Hispanics Still Prefer to Bank in English

Adam Rust

Almost one in five Hispanic Americans is unbanked.  Among those who do, how are they distinct from other groups?

The evidence says that the longer a recent immigrant remains in the United States, his or her interest in having an American bank account increases. An account oriented to non-English speakers evokes the past, whereas a financial product offered in English affirms the person’s sense of being on a trajectory toward assimilation.

The implications run counter to what might be intuitive. Their preferences mean that most prefer to bank in English and not in Spanish. They resist marketing that seems to target their status as Hispanic, preferring instead to find accounts that reflect their integration into the mainstream economy.

Some findings from a recent study on the use of mobile devices by Hispanics for their banking activities:

·         While most Hispanics use an Android device, those using iPhones or iPads are more likely to use a mobile device for banking.

·         Seven in ten use a smartphone for banking, and more than one-third do so every day. https://www.banknews.com/blog/top-10-hispanic-mobile-banking-trends/

Nonetheless, advertisers must walk a careful path. Even though research shows that they prefer to conduct business in English, it also finds that Hispanics appreciate when companies make an effort to message in Spanish. While only one-third of Hispanics rely on English as their primary language at home, more than half prefer to use English when they go online. Only one is six sought online information exclusively in Spanish.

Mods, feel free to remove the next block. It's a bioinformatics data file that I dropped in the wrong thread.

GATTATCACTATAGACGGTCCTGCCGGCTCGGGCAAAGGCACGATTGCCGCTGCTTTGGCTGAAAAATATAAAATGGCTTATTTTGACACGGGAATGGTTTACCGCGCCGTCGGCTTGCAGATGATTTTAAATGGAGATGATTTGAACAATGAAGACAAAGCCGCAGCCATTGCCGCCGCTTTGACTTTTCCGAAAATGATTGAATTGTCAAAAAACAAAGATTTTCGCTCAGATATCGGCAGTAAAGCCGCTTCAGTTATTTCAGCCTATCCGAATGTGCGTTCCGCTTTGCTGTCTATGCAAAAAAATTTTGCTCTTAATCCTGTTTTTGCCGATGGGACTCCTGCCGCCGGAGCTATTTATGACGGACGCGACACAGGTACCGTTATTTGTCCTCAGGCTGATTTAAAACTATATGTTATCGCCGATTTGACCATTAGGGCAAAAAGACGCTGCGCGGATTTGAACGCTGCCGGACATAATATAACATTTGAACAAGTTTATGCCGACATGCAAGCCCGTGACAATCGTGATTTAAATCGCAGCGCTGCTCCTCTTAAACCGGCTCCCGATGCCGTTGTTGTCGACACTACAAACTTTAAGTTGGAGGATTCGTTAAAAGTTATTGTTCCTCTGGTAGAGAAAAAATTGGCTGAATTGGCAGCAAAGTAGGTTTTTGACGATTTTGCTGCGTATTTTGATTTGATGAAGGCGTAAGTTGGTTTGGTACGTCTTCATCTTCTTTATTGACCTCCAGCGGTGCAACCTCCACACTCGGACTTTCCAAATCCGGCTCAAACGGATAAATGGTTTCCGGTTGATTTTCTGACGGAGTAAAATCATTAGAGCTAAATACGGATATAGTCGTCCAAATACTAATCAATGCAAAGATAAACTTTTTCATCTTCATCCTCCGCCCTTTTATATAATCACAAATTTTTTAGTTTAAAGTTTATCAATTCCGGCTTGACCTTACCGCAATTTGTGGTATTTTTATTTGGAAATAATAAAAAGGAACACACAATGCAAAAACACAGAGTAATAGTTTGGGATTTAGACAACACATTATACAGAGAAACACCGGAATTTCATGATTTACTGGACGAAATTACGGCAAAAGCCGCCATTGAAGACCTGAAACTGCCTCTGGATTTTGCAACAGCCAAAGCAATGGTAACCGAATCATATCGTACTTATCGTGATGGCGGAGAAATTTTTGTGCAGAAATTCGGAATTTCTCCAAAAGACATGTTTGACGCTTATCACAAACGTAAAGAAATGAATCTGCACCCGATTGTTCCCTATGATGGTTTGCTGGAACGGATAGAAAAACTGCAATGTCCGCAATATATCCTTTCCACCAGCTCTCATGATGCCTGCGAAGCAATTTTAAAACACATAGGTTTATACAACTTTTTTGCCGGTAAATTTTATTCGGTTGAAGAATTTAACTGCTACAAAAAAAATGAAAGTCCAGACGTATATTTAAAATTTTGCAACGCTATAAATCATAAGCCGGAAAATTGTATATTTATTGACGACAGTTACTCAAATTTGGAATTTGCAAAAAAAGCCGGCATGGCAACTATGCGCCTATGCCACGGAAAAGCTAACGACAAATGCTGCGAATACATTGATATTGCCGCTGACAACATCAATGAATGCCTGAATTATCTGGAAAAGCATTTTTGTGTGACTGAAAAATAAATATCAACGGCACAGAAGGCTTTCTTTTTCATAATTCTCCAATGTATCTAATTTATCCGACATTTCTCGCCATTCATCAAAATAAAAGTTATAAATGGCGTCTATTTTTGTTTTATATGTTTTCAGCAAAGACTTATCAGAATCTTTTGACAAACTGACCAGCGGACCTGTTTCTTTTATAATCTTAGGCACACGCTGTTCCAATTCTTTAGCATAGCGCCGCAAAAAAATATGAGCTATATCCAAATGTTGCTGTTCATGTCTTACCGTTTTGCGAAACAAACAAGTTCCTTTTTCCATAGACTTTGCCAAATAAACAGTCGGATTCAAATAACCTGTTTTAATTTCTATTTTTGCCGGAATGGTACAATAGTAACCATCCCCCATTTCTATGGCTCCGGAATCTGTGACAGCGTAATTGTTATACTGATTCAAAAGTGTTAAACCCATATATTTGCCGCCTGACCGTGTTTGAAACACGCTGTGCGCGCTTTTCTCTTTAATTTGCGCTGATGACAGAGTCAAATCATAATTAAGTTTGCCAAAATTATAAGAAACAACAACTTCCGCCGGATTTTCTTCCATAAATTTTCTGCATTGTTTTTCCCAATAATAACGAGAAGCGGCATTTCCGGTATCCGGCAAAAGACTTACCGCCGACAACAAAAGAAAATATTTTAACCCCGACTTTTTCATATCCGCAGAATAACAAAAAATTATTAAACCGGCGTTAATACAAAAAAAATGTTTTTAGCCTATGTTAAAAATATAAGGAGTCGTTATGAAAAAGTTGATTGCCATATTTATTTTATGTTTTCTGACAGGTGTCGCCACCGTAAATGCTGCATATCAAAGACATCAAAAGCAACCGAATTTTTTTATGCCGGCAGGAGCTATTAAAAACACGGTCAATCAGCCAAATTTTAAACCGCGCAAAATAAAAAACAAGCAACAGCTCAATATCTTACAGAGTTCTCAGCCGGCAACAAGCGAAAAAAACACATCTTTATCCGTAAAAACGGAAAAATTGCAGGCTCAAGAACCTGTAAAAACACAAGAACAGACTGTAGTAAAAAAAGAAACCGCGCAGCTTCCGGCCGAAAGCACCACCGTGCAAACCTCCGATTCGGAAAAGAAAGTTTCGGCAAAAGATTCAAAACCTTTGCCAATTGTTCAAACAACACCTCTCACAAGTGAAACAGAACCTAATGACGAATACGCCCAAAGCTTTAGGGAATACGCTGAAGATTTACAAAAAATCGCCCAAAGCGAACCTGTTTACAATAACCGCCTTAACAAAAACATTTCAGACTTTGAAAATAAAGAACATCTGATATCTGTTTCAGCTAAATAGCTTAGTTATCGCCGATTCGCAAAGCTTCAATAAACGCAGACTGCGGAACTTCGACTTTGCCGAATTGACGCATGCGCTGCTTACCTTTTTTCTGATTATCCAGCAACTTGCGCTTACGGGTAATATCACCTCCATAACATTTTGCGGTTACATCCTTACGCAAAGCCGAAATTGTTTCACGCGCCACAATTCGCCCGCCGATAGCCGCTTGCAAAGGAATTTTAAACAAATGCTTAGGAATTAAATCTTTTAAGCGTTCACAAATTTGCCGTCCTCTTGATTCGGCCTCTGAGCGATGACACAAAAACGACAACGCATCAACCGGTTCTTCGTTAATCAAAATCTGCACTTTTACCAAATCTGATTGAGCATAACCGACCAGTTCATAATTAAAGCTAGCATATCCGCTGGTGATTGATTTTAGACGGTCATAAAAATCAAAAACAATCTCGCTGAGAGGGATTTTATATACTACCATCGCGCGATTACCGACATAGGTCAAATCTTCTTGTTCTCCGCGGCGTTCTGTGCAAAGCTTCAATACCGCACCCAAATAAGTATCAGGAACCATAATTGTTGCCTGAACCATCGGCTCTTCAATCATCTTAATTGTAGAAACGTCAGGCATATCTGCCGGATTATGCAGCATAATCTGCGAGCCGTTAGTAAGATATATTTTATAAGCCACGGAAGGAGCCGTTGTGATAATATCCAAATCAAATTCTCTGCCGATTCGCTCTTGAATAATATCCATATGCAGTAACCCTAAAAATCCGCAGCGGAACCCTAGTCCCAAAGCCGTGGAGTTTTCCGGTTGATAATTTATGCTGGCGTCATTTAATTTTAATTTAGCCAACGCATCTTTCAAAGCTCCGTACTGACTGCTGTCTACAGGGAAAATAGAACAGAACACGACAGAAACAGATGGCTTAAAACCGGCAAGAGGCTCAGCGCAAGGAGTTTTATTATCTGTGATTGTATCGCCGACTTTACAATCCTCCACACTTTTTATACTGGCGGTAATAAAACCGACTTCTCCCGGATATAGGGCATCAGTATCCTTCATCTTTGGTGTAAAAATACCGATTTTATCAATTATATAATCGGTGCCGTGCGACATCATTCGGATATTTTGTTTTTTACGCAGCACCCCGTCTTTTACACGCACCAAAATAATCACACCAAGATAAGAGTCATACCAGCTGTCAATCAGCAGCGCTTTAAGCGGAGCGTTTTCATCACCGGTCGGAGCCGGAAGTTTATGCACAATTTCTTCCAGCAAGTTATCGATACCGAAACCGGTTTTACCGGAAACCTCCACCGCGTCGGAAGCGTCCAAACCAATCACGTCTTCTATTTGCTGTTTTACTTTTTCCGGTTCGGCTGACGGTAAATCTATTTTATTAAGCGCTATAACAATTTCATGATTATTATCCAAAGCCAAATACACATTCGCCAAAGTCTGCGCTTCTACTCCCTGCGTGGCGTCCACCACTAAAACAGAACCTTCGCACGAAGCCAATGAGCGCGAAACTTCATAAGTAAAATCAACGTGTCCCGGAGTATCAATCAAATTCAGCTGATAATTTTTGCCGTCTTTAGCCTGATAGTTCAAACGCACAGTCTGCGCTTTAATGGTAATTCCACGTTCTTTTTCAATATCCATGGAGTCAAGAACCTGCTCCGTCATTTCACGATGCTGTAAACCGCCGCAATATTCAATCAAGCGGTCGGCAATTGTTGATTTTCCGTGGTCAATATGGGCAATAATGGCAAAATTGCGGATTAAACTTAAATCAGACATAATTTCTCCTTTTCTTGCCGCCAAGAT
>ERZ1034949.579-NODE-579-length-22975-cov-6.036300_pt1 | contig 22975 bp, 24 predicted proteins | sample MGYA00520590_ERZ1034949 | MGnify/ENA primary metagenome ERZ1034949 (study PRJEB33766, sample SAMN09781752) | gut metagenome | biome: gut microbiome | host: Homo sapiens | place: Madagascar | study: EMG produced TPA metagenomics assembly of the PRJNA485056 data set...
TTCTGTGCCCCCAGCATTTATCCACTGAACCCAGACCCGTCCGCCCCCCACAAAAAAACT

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Hispanics will spend $1.7 trillion in the United States this year, and advertisers are spending billions to get their attention. 

Hispanics make up fifteen percent of the population using a prepaid debit card.

Given the current size and the future projected growth of their spending, Nielsen says that Hispanics are “super consumers.” 

Marketplace actors recognize this fact. Tracfone is owned by TelMex, but brands only one of its ten core products in Spanish (Telcel America). When Mango Financial sought a spokesperson to market their prepaid debit card, they hired George Lopez, an American-born Mexican-American comedian. 

Nielsen concluded that the return-on-investment for Latino-focused marketing campaigns was forty percent higher when advertisers used television ads in English. 

All of this should underscore my premise: while it is still sensible to include Spanish when marketing to Latinos, it is wise to include English-language content as well. While companies who want to strike the right balance will still make use of Spanish, the best return comes with English-language messaging.

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